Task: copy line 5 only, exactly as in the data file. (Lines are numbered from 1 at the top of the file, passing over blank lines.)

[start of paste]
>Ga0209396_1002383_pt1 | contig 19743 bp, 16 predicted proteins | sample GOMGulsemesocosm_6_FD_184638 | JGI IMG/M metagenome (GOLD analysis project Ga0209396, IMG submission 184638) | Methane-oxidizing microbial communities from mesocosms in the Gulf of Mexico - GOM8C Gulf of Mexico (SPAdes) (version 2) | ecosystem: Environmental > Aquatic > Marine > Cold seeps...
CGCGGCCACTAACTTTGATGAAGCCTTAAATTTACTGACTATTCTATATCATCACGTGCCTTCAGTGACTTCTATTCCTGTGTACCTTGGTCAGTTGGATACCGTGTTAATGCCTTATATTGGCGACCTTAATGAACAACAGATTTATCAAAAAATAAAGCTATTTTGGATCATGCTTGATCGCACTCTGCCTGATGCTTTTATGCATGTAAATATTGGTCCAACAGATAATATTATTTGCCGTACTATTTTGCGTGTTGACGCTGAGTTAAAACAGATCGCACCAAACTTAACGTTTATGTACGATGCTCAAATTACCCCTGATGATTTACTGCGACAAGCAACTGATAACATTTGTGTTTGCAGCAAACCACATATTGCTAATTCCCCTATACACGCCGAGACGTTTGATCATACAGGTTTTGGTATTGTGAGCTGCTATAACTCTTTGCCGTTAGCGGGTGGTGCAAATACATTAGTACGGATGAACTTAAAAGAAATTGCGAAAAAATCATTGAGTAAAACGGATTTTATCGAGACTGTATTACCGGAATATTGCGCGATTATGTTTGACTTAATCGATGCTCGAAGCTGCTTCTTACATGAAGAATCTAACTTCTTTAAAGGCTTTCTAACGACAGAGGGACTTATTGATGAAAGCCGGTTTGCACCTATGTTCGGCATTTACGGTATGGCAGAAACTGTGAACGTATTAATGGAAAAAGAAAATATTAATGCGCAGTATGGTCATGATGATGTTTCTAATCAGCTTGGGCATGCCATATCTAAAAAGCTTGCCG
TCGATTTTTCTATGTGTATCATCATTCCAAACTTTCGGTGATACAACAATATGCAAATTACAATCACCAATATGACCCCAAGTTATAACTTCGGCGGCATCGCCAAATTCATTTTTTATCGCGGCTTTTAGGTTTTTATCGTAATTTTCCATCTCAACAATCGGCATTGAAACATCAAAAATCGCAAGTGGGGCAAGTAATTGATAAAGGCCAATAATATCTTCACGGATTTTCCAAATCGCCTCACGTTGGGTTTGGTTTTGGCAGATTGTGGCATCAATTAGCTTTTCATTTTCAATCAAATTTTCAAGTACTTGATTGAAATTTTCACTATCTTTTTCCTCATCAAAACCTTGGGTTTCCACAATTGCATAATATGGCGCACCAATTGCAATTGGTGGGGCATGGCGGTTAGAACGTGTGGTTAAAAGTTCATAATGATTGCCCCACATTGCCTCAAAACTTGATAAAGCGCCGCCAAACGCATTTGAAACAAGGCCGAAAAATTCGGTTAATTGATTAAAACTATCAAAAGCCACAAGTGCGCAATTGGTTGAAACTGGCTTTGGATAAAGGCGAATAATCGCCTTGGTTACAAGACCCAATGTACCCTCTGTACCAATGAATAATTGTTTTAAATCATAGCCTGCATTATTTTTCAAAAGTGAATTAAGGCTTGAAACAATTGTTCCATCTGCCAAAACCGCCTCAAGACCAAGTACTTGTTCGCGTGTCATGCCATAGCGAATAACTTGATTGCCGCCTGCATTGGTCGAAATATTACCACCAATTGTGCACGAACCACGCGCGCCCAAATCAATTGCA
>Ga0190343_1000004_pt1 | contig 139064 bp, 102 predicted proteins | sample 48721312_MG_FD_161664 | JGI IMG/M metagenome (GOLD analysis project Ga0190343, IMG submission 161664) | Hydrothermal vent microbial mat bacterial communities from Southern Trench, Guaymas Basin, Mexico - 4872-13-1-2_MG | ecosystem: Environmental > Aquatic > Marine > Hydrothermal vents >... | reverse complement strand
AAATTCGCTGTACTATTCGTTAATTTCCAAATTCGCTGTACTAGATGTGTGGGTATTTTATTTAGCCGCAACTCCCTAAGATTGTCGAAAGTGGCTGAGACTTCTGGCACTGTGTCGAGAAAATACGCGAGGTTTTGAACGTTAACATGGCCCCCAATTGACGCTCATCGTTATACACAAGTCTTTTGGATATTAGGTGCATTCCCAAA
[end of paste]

AAATTCGCTGTACTATTCGTTAATTTCCAAATTCGCTGTACTAGATGTGTGGGTATTTTATTTAGCCGCAACTCCCTAAGATTGTCGAAAGTGGCTGAGACTTCTGGCACTGTGTCGAGAAAATACGCGAGGTTTTGAACGTTAACATGGCCCCCAATTGACGCTCATCGTTATACACAAGTCTTTTGGATATTAGGTGCATTCCCAAA